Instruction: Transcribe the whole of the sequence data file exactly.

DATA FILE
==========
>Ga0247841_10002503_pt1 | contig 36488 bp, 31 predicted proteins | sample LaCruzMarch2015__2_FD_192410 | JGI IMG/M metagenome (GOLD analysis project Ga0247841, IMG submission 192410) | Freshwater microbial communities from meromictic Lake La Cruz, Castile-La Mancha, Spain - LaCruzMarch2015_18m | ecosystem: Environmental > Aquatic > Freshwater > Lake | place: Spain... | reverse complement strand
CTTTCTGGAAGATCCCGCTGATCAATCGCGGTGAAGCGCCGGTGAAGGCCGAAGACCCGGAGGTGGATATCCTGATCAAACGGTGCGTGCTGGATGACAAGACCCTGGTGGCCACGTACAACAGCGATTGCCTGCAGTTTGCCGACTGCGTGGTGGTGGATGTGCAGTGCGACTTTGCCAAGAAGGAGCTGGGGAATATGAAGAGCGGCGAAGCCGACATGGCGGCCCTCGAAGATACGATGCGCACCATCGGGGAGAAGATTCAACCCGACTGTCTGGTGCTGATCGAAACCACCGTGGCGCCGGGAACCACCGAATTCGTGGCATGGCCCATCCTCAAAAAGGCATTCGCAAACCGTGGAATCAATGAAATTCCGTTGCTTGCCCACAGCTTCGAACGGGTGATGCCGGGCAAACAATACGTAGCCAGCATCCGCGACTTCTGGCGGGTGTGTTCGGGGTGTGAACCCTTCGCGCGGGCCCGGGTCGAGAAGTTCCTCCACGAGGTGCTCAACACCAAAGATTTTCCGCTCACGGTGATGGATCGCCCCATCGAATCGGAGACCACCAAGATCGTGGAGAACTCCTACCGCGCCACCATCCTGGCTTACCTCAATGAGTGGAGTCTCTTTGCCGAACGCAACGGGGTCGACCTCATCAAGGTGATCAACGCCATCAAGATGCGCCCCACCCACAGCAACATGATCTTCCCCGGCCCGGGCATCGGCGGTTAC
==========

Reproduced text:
>Ga0247841_10002503_pt1 | contig 36488 bp, 31 predicted proteins | sample LaCruzMarch2015__2_FD_192410 | JGI IMG/M metagenome (GOLD analysis project Ga0247841, IMG submission 192410) | Freshwater microbial communities from meromictic Lake La Cruz, Castile-La Mancha, Spain - LaCruzMarch2015_18m | ecosystem: Environmental > Aquatic > Freshwater > Lake | place: Spain... | reverse complement strand
CTTTCTGGAAGATCCCGCTGATCAATCGCGGTGAAGCGCCGGTGAAGGCCGAAGACCCGGAGGTGGATATCCTGATCAAACGGTGCGTGCTGGATGACAAGACCCTGGTGGCCACGTACAACAGCGATTGCCTGCAGTTTGCCGACTGCGTGGTGGTGGATGTGCAGTGCGACTTTGCCAAGAAGGAGCTGGGGAATATGAAGAGCGGCGAAGCCGACATGGCGGCCCTCGAAGATACGATGCGCACCATCGGGGAGAAGATTCAACCCGACTGTCTGGTGCTGATCGAAACCACCGTGGCGCCGGGAACCACCGAATTCGTGGCATGGCCCATCCTCAAAAAGGCATTCGCAAACCGTGGAATCAATGAAATTCCGTTGCTTGCCCACAGCTTCGAACGGGTGATGCCGGGCAAACAATACGTAGCCAGCATCCGCGACTTCTGGCGGGTGTGTTCGGGGTGTGAACCCTTCGCGCGGGCCCGGGTCGAGAAGTTCCTCCACGAGGTGCTCAACACCAAAGATTTTCCGCTCACGGTGATGGATCGCCCCATCGAATCGGAGACCACCAAGATCGTGGAGAACTCCTACCGCGCCACCATCCTGGCTTACCTCAATGAGTGGAGTCTCTTTGCCGAACGCAACGGGGTCGACCTCATCAAGGTGATCAACGCCATCAAGATGCGCCCCACCCACAGCAACATGATCTTCCCCGGCCCGGGCATCGGCGGTTAC